The US is unique among developed nations in not requiring employers to provide sick days. In fact, the law does not even protect workers from being fired if they miss work due to illness. In a recent Oxfam survey, one in seven low-wage women workers reported having lost a job as a result of taking a sick day.
This leaves low-wage workers gingerly walking a tightrope over a vertiginous drop, often holding hands with young children and aging parents, praying that no one will catch a cold, contract the flu, break a bone, or get a stomach bug. Any hitch, and they could all be falling toward economic catastrophe: days or weeks without pay can mean missing rent, skimping on groceries, turning off the heat.
Myth #3: The low-wage workforce cuts across all populations: race, gender, age
While this has an element of truth, the core reality is that women and people of color do more than their fair share of low-wage work.
The majority of low-wage workers are white, but black and Hispanic workers are far more likely to be in low-wage jobs. More than half (53 percent) of black workers and 60 percent of Hispanic workers earn under $15 an hour. In some states, the numbers are staggering: in North Carolina, three quarters of Hispanic workers earn under $15 an hour.
Despite women representing less than half of the workforce (49 percent), they are well over half (nearly 55 percent) of those earning under $12 an hour. Many low-wage occupations (childcare workers, cashiers) are dominated by women. Even in other occupations, however, women earn less per hour than do men.
Finally, black and Hispanic women earn the lowest median wages per hour of any group. Hispanic women earn slightly more than half of what white men earn, roughly 54 cents to the dollar; black women make 64 cents to the dollar.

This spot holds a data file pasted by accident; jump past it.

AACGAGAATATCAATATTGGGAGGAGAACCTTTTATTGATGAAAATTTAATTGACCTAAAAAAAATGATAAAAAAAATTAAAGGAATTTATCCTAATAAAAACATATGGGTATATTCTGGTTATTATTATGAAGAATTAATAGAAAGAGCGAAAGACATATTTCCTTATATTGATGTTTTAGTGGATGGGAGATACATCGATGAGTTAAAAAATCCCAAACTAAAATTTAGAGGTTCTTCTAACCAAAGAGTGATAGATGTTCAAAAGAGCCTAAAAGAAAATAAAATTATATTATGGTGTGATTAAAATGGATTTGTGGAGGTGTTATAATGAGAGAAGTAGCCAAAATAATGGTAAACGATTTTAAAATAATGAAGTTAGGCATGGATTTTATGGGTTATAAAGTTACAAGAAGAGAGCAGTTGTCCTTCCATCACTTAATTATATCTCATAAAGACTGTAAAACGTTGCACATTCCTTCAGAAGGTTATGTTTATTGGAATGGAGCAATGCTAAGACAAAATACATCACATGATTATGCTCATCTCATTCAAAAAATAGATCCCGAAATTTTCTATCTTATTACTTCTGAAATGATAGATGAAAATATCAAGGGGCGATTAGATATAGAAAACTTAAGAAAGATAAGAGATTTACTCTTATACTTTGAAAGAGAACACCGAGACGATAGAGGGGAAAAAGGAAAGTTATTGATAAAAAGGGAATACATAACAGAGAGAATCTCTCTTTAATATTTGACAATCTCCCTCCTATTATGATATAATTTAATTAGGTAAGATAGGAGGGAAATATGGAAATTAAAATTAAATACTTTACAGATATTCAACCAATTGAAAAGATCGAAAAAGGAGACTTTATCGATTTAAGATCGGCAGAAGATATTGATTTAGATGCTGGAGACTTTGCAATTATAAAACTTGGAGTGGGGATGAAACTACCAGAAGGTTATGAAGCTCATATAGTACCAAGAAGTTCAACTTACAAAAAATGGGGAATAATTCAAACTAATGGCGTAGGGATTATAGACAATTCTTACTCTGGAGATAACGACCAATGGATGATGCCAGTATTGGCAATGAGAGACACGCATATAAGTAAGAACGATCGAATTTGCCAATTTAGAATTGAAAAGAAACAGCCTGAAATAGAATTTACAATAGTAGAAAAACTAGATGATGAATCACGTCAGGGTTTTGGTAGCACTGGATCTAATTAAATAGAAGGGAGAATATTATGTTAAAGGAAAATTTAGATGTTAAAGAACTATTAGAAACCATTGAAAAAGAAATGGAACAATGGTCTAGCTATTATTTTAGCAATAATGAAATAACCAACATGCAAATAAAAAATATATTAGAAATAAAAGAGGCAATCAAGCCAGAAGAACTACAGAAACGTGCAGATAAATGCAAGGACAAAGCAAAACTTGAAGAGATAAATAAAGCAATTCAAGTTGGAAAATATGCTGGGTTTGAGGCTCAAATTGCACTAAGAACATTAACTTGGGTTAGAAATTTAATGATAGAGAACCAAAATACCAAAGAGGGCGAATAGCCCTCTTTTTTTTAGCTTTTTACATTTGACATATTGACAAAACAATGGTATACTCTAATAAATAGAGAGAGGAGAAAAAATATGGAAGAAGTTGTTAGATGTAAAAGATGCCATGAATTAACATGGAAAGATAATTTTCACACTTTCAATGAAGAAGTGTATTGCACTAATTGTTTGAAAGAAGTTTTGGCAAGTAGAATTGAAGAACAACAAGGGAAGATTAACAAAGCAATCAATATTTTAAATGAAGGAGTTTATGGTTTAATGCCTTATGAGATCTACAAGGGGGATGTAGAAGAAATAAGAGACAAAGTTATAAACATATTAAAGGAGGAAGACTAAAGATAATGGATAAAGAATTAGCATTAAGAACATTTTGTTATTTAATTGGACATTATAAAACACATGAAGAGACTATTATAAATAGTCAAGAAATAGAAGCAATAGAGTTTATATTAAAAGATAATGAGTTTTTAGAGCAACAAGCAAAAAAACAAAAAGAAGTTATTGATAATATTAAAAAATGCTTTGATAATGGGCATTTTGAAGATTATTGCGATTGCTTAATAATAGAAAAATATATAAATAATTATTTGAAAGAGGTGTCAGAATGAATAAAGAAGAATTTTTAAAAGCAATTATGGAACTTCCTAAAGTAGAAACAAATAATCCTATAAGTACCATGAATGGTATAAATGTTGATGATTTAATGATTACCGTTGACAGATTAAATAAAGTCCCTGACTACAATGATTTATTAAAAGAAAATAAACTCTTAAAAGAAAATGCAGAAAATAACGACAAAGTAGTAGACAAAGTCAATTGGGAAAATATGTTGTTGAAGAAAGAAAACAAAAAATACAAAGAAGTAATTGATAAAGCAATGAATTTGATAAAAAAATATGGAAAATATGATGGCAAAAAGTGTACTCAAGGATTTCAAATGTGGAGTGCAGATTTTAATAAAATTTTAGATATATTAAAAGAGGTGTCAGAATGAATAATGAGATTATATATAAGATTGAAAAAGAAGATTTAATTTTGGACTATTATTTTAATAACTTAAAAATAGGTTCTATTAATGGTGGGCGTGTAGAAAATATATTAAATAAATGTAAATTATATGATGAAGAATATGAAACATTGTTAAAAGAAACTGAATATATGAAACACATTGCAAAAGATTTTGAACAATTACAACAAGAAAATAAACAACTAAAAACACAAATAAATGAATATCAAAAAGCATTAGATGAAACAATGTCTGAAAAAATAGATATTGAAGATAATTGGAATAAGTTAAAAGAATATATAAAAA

Myth #4: Working longer and harder will pay off.
After years of hard work and long hours, some workers start the climb up the ladder to better jobs. They may become managers of the fast food franchise, or shift supervisors on the line in a plant. They may shift from hourly to salaried, and enjoy an increase in benefits and flexibility.
Or not. They may find they’re working longer hours and seeing their pay actually shrink per hour. Until the Obama administration recently raised the threshold for overtime pay, the cap had been stuck at $23,600 since 1975. Any salaried worker making more than that would not be compensated at “time and a half” for hours worked beyond 40 per week. This included about 92 percent of the salaried workforce – and clearly brought many more benefits to employers than modestly paid employees.
In May, the threshold was raised to $47,476, which impacts 12.5 million workers, especially women and people of color.  Still, some in Congress are threatening to block implementation of the updated rule.
Myth #5: Most jobs pay a living wage.
Of the top ten occupations in the US in 2015, only two pay a median wage of over $15.25 an hour: registered nurses and secretaries. The top three are retail sales at $10.47, cashiers at $9.82, and food preparation and serving at $9.09.
Nationwide, more than 11 million people in these occupations alone (mostly women) scramble to sustain families on wages that often fall well below the official federal poverty guidelines.
Many of them find they simply cannot survive on these wages, and turn to government programs and private charities for help. A recent study from the Economic Policy Institute estimates that 41 million workers tap public assistance programssuch as food stamps, housing subsidies, and cash assistance. Overall, it mounts up to over $200 billion a year in taxpayer dollars.